Joseph E. Flaherty Computer Science, Mathematical Sciences Jacob Fish Civil Engineering Franklin T. Luk Computer Science Antoinette Maniatty Mech. Engrg., Aero. Engrg., and Mechanics Donald W. Schwendeman Mathematical Sciences Mark S. Shephard Civil Engrg., Mech. Engrg., Aero. Engrg., and Mech.
Our goal is to develop interdisciplinary undergraduate and graduate programs in Computational Science and Engineering (CS&E) that will provide students with skills in:
Spanning Rensselaer's Schools of Engineering and Science, this interdisciplinary program can be implemented with minimal resources while providing significant financial and reputational benefits to Rensselaer. All faculty and all courses but one are in place. The new course, a Scientific Computation Studio will be developed as part of this proposal and will serve as a capstone of the CS&E curriculum.
In order to simplify the initial implementation, CS&E students will be associated with a ``home department'' within the Schools of Science or Engineering where they will take 75% of their courses. The remaining 25% of their curriculum will be composed of ``base courses'' in computer science and engineering, numerical analysis, and scientific computation. Students with home departments in Computer Science, Computer Engineering, and Mathematical Sciences proceed oppositely by selecting 75% base courses and 25% of their courses in an area of natural science or engineering. Degrees will initially be awarded in the home department with a notation indicating a student's participation in the CS&E program; however, our intention is to seek approval for specialized degrees.
Successful M.S. and Ph.D. CS&E programs of this type have been operating informally at Rensselaer for some time. By formalizing them we hope to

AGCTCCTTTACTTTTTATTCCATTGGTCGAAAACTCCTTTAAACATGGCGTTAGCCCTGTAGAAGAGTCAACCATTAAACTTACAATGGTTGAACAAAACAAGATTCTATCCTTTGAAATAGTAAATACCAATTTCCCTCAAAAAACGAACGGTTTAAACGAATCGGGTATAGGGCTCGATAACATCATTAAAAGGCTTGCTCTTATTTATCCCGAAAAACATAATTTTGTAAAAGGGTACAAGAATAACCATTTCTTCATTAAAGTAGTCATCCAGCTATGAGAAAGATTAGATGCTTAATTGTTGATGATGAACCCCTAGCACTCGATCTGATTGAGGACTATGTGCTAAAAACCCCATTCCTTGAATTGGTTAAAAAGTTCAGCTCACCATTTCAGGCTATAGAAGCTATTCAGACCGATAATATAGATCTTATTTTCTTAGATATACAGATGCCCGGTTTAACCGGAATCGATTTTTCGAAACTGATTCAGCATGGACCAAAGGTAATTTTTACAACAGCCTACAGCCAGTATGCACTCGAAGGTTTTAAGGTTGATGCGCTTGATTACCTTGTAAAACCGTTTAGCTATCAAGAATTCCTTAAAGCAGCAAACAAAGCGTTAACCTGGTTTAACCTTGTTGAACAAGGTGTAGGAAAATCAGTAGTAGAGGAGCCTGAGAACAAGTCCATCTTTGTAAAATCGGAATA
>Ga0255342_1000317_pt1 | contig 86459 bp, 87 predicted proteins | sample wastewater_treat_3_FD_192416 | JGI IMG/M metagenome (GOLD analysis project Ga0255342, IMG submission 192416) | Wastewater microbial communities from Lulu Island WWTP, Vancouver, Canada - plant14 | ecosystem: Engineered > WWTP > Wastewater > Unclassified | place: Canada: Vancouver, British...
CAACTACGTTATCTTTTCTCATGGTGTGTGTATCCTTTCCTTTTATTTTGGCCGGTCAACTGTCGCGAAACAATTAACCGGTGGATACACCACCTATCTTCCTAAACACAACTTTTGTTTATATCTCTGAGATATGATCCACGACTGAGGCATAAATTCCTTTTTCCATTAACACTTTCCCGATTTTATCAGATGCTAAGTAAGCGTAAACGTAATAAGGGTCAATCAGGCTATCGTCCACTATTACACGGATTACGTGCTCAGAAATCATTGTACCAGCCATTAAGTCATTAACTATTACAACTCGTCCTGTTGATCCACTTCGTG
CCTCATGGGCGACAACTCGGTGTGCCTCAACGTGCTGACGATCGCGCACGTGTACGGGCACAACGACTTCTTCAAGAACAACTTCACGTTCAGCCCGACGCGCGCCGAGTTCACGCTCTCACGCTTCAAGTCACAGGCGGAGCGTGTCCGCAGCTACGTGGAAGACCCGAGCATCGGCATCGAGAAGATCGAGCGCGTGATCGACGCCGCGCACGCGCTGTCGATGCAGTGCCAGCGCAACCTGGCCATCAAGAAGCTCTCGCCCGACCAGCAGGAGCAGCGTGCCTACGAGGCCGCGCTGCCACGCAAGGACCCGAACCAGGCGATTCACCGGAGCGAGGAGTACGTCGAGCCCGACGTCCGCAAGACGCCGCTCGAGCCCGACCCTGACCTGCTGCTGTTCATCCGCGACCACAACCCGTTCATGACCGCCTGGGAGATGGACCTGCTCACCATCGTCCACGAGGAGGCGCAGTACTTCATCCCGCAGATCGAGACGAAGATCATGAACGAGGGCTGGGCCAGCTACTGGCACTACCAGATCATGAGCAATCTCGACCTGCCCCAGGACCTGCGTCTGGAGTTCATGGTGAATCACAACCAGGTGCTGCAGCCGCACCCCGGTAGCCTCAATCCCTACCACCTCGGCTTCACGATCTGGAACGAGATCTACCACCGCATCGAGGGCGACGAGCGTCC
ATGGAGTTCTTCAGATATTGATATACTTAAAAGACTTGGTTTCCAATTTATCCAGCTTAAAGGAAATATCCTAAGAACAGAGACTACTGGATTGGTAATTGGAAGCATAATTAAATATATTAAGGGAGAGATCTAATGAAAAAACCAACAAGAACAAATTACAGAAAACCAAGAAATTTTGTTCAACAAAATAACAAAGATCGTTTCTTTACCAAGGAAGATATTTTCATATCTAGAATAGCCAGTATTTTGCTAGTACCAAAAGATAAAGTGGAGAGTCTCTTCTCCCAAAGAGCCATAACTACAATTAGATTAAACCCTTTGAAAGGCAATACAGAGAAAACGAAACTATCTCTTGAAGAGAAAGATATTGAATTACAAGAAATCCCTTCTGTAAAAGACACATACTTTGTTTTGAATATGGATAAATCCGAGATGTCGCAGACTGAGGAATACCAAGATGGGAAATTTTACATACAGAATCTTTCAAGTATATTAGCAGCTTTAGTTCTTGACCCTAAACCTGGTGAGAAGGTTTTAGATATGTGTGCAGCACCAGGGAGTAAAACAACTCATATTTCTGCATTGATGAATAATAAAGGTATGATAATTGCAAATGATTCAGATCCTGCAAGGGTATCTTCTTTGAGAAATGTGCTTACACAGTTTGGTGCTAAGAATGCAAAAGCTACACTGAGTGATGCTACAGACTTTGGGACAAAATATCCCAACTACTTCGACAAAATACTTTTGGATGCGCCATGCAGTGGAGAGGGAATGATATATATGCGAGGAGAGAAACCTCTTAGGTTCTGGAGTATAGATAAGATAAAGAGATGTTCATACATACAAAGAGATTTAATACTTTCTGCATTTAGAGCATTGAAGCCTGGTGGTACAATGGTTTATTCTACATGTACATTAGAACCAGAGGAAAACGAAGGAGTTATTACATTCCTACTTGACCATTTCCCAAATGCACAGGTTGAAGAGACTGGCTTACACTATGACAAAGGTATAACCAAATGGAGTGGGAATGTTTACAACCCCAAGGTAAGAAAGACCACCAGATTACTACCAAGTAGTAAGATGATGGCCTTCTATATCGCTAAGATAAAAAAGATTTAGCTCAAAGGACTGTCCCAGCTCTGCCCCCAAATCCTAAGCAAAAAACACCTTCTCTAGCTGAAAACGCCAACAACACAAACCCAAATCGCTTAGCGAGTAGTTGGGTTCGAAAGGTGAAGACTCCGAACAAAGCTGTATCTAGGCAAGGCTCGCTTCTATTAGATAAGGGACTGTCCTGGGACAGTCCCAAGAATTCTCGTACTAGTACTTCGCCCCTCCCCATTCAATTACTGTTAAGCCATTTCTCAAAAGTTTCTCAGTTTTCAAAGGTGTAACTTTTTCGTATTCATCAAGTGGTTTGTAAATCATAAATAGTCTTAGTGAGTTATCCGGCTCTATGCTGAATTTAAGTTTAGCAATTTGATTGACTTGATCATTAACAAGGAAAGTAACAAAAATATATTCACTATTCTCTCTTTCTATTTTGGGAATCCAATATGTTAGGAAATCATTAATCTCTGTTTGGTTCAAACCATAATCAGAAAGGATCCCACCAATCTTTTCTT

Potentially large markets exist at the Professional Masters and Undergraduate levels. Implementing Professional M.S. programs is, naturally, the simpler of the two. Indeed, an M.S. program in Computational Civil Engineering already exists at Rensselaer. Interest among industrial clients is significant, particularly if courses were offered in a distance-learning environment. Both on- and off-campus M.S. degree and certificate programs will be developed in collaboration with departmental representatives and the Dean of Continuing Education. Since minimal delays are expected in establishing these programs, publicity must be created to attract students.
Developing undergraduate programs will require a greater effort. Certification requirements must be maintained and disciplinary material cannot be sacrificed. However, with curriculum reform on everyones agenda, this is an excellent time to initiate new programs. While development must proceed through our interaction with departmental representatives, we were able to formulate potential computational mechanical engineering curricula that were consistent with both ABET certification and anticipated four-by-four requirements.
Introducing computational material into the curricula does not necessarily require a change in degree requirements. Several existing science and engineering courses contain an appropriate combination of disciplinary and computational matter. When this is not the case, the computational faculty will work with disciplinary faculty to introduce base material into a disciplinary course. This option, in the spirit of the Math Links Program, would stimulate cooperation between faculty with diverse interests.